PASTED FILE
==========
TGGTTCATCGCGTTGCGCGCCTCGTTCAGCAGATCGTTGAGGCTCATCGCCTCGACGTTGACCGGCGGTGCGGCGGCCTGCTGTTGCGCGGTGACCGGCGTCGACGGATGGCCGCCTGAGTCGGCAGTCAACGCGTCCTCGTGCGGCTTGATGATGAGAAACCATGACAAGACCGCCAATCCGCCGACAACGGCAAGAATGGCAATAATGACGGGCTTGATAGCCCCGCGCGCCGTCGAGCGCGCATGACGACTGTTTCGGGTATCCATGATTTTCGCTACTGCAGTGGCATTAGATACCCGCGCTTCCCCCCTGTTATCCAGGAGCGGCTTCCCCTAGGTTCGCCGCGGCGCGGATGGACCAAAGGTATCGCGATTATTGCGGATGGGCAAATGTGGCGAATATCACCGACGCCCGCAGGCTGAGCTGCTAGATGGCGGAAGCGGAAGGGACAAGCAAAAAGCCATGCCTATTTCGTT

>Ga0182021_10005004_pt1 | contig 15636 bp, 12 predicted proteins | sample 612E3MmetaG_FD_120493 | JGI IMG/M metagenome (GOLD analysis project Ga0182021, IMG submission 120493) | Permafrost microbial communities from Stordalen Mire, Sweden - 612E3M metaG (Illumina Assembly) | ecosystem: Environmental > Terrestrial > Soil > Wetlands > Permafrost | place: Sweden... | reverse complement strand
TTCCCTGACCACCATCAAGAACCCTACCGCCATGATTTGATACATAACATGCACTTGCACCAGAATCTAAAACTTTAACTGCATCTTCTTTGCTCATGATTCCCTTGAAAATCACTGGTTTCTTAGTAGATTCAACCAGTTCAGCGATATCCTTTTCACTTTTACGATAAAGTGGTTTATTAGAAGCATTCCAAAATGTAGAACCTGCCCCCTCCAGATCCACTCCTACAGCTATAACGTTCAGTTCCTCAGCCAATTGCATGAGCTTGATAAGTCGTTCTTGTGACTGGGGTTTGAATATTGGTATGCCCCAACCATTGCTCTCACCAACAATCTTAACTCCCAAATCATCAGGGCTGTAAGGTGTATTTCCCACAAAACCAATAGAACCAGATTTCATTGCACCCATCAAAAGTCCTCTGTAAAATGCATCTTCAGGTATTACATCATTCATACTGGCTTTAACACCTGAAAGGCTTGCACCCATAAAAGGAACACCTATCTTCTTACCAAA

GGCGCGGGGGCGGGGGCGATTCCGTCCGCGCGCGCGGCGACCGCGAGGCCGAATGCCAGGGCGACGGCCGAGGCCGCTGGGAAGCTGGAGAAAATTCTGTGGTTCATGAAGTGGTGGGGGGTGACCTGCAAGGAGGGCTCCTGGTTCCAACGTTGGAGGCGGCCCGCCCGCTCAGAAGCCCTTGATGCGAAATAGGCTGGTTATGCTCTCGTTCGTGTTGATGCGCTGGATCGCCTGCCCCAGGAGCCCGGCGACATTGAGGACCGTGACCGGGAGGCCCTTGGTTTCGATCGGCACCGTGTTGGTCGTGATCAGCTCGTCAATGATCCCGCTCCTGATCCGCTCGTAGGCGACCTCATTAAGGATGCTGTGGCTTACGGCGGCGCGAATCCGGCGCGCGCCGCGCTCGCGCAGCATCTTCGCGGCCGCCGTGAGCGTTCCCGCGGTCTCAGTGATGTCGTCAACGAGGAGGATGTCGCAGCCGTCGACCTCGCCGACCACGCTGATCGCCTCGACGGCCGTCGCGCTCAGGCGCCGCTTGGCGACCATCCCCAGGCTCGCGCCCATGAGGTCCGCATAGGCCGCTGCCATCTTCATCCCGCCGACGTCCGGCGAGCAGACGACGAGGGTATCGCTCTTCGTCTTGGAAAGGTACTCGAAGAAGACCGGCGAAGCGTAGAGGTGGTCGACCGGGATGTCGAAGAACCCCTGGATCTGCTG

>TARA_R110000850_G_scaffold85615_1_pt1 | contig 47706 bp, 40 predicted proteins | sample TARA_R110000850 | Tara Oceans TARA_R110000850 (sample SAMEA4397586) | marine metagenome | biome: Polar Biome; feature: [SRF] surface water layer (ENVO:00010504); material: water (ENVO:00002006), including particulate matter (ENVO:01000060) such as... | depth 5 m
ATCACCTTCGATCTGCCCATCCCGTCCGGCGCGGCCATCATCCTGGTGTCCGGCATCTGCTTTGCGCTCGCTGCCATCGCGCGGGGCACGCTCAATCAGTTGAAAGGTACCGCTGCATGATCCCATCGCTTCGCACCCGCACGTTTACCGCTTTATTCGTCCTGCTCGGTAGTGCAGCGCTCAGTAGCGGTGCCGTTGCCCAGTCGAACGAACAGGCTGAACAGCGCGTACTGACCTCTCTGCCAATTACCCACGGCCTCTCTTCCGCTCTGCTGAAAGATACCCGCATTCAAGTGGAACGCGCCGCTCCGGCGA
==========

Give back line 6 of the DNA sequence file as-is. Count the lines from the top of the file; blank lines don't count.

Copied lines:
ATCACCTTCGATCTGCCCATCCCGTCCGGCGCGGCCATCATCCTGGTGTCCGGCATCTGCTTTGCGCTCGCTGCCATCGCGCGGGGCACGCTCAATCAGTTGAAAGGTACCGCTGCATGATCCCATCGCTTCGCACCCGCACGTTTACCGCTTTATTCGTCCTGCTCGGTAGTGCAGCGCTCAGTAGCGGTGCCGTTGCCCAGTCGAACGAACAGGCTGAACAGCGCGTACTGACCTCTCTGCCAATTACCCACGGCCTCTCTTCCGCTCTGCTGAAAGATACCCGCATTCAAGTGGAACGCGCCGCTCCGGCGA